3 Things I Learned About Writing: Analyzing Stephen King’s IT

This reoccurring column takes the classic writing advice “good writers are good readers” and puts it to work, by looking at books across all time periods and all genres to find techniques that we can apply in our own work. This installment examines Stephen King’s iconic horror novel, IT.

1. Never underestimate the use of smell.

“He could smell the cheery aroma of midway sawdust. And yet…
And yet under it all was the smell of flood, decomposing leaves and dark storm drain shadows. That smell was ret and rotten. The cellar smell.”

Throughout the novel, this scent of death and decay is always associated with the arrival of IT. This particular description occurs in the first chapter of the novel. All the reader knows is that cute little Georgie Denbrough found a clown in stormdrain. Odd, but not alarming. It’s this smell that tells the reader to be afraid, that this clown is evil, death and decay incarnate. This smell has raised the stakes. Georgie is in extreme danger and now we know it.

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it-book-cover Hannah-haney-writer

Column by Hannah Haney, a regular contributor to the GLA blog
and to Writer’s Digest. She is the Managing Editor for Relief Journal
and has been published in The Cincinnati Enquirer and Writer’s Digest.
In her free time, she reads good books, 
eats good food, and writes bad
poetry. You can follow her on
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 2. Names are powerful—an absence of names is even more so.

“The writer’s woman was now with It, alive yet not alive—her mind had been utterly destroyed by her first sight of It as It really was, with all of Its little masks and glamours thrown aside—and all of the glamours were only mirrors, of course, throwing back at the terrified viewer the worst thing in his or her own mind…”

Names equal identity. If someone is named, they’re important and they’re solid. “The writer’s woman” is Audra, wife to our hero, Bill Denbrough. IT is never named; Pennywise the Clown is just one identity. When IT takes Audra, IT strips her of her identity, just like IT has no identity. If you introduce your reader to a character named Bob, but then he suddenly decides to start going by John, you’re signaling a radical identity shift. A complete lack of identity, like we see with IT, makes a character distant and totally separate from reality. The longer you make the reader wait for a name, the more mysterious and sinister your character becomes.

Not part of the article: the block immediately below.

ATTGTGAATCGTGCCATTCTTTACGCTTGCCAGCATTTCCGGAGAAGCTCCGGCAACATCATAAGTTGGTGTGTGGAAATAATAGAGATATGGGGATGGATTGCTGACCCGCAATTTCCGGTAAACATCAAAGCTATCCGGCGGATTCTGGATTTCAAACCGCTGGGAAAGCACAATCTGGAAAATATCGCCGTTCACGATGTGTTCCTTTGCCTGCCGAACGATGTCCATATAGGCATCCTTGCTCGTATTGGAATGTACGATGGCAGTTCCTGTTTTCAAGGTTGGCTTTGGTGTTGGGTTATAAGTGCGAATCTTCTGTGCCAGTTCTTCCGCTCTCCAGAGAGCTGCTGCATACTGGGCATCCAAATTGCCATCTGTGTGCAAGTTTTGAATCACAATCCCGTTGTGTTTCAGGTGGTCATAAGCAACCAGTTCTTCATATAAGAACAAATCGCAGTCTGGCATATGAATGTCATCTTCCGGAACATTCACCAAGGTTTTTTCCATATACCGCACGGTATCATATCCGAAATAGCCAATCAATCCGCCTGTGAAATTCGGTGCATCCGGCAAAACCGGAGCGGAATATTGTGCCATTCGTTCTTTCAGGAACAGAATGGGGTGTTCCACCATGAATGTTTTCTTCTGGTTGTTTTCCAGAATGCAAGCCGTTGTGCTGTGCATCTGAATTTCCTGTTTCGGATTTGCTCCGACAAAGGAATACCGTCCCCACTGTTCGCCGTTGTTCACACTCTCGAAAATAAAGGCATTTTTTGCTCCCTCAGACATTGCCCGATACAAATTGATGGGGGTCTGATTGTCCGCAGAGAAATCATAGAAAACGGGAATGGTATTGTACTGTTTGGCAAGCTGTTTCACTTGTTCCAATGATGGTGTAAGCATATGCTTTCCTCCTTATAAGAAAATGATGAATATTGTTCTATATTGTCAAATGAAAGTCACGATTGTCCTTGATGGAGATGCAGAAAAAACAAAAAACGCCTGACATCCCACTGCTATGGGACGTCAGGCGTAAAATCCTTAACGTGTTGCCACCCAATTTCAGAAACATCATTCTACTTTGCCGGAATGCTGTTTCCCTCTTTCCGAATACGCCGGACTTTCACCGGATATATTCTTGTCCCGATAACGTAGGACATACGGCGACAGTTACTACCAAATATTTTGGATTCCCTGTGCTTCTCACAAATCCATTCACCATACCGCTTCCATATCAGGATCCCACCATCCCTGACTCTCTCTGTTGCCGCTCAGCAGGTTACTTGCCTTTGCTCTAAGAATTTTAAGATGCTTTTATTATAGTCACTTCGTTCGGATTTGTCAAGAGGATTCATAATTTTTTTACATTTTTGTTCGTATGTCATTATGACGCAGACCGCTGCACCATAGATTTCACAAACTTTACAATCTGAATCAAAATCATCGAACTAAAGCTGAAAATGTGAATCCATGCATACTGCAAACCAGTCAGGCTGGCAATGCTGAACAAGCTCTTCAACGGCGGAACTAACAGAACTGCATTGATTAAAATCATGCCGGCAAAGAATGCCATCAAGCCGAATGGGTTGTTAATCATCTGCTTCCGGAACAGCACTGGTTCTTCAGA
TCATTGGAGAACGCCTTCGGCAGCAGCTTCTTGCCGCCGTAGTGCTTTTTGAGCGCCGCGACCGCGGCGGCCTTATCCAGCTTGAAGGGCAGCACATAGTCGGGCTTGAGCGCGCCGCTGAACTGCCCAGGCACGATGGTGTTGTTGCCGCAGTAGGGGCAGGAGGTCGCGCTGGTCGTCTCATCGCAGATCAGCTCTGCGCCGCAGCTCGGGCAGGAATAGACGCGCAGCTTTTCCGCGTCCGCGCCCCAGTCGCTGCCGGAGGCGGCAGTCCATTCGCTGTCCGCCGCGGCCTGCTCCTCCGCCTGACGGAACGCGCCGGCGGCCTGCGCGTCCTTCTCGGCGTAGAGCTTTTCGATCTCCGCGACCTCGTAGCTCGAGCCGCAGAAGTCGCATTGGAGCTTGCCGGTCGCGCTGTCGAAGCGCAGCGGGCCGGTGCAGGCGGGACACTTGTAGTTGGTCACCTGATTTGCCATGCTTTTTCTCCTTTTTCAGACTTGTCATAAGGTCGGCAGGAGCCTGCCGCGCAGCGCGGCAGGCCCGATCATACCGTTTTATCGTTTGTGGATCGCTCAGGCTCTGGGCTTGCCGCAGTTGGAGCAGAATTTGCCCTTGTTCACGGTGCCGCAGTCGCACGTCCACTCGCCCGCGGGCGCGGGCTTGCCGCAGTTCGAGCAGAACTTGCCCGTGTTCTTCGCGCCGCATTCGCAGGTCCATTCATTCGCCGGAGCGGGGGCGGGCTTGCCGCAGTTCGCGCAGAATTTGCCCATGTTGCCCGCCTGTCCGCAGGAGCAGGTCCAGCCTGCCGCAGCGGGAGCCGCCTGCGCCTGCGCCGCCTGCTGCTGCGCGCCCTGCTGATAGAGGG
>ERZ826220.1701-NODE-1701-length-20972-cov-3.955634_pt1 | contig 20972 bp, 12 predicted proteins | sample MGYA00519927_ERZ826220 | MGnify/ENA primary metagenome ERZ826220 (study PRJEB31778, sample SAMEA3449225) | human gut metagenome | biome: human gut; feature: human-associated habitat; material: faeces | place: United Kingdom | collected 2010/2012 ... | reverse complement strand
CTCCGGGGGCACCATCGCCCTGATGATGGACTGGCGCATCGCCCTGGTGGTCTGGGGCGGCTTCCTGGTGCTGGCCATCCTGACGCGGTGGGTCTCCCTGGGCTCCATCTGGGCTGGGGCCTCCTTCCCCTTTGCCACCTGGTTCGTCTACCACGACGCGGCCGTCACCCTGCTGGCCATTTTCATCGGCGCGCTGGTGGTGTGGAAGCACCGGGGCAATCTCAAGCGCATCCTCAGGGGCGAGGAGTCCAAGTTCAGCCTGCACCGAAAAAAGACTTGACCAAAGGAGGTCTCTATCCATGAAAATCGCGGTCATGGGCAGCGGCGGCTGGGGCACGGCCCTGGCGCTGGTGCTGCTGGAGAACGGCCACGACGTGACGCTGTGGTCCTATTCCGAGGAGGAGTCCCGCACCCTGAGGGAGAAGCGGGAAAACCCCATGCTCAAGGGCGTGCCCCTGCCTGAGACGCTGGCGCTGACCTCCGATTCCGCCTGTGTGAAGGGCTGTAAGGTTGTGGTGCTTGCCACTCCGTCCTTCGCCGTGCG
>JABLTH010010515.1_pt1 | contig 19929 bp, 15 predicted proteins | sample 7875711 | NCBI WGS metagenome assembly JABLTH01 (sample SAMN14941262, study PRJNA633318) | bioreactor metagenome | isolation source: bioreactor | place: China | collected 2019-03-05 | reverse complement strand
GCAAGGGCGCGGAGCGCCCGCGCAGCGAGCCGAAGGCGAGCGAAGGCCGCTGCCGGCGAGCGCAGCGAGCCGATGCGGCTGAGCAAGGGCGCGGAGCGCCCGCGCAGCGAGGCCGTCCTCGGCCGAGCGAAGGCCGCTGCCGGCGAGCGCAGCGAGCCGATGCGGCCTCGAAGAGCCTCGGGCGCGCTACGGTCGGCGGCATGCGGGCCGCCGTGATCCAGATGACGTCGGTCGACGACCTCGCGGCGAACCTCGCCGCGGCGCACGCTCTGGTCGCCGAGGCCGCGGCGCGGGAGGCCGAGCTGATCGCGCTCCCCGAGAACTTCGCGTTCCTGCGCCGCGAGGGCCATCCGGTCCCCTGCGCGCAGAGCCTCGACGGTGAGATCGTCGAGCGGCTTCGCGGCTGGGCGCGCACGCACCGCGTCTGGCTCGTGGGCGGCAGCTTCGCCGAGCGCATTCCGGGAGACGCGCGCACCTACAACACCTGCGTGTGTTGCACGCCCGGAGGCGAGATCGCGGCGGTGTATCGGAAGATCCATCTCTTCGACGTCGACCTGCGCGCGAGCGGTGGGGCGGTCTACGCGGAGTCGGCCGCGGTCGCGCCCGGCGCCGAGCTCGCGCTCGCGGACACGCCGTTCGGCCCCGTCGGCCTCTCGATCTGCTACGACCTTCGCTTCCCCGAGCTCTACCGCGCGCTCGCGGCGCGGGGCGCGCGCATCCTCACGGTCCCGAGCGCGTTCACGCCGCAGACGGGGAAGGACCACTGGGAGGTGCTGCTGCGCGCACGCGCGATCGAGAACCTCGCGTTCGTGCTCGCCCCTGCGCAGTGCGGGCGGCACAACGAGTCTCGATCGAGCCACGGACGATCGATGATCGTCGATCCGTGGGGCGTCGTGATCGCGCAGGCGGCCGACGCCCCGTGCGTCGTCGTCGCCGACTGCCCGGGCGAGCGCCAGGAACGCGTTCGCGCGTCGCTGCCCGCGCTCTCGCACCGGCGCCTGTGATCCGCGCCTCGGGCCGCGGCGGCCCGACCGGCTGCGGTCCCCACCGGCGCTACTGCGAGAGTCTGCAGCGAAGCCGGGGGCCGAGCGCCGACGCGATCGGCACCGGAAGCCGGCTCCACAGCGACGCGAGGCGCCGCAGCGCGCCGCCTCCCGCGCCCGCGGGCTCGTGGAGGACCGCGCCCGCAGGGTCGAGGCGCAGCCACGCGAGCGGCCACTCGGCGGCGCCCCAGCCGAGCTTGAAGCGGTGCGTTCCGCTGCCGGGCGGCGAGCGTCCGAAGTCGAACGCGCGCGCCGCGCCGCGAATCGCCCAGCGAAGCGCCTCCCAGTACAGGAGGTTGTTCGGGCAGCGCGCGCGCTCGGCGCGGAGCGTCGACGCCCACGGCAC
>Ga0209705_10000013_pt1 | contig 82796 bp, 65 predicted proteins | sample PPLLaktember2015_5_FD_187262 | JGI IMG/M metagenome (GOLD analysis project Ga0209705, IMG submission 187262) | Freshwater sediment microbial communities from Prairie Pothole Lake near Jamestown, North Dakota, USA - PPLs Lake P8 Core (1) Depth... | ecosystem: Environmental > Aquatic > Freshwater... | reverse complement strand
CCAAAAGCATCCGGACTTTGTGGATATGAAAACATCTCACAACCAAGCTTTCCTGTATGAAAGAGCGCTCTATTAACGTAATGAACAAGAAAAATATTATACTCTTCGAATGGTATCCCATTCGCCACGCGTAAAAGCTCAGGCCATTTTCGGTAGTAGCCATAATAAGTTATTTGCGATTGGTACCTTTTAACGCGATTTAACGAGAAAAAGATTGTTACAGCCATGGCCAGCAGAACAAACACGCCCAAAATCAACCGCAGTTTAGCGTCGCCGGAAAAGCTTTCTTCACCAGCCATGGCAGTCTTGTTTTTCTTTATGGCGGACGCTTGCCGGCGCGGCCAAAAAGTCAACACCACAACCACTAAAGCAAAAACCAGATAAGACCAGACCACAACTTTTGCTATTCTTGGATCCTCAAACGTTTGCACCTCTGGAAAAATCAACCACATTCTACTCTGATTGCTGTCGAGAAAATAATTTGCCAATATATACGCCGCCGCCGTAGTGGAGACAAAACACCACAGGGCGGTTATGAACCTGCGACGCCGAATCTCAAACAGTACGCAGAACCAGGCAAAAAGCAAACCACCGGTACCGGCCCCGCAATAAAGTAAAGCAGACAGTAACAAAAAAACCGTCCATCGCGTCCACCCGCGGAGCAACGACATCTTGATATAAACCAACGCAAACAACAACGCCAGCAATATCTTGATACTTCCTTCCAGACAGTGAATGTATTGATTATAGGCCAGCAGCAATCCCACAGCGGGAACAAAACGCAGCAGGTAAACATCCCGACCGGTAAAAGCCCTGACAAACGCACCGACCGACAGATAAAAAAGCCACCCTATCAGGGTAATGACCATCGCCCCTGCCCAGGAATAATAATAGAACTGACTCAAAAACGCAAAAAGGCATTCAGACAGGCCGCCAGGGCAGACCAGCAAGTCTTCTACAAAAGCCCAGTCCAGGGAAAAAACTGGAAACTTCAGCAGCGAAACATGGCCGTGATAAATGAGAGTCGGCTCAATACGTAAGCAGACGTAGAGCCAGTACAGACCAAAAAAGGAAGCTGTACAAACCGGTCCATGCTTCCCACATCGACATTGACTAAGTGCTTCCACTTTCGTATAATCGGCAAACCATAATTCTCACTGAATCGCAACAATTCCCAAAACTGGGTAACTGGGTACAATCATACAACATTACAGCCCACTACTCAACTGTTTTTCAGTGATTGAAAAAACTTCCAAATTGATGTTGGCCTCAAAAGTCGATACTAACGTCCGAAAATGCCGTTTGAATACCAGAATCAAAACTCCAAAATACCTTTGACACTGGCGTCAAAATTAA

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 3. Consistent images are a reader’s best friend.

“The bird’s tongue was silver, its surfaces as crazy-cracked as the surface of a volcanic land which has first baked and then slagged off.
            And on this tongue, like weird tumbleweeds that had taken temporary root there, were a number of orange puffs.”

This image of an orange tuft appears in every manifestation that IT takes. Pennywise will have orange tufts of hair or orange pompoms on his outfit, for example. Because IT changes faces so many times, this visual keeps the reader on track. Without it, it’s easy to assume we’re dealing with multiple villains. The image keeps IT and all of IT’s manifestations solidified. Consistent images are extremely useful when the risk of distraction is high and you want to keep your readers on track.


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One thought on “3 Things I Learned About Writing: Analyzing Stephen King’s IT

  1. ARCTG

    I have a character without a name. During 4 years of critiques in a large critique circle everyone kept telling me I had to name the entity. I refused. Recently I had the first 3 chapters critiqued by “professional” editors in a contest. All three Editors were enthralled by the unnamed character. The entity does become named and explained in Chapter 5, but continues on as a mysterious personality. I loved playing with a no-named character and I believe my readers also will. I also have identifying puffs of color in this same book one character in particular with a special identifying puff of color. (I did not copy King, I wrote my first draft in 2009.) Smell is something I need to work on. So many details….


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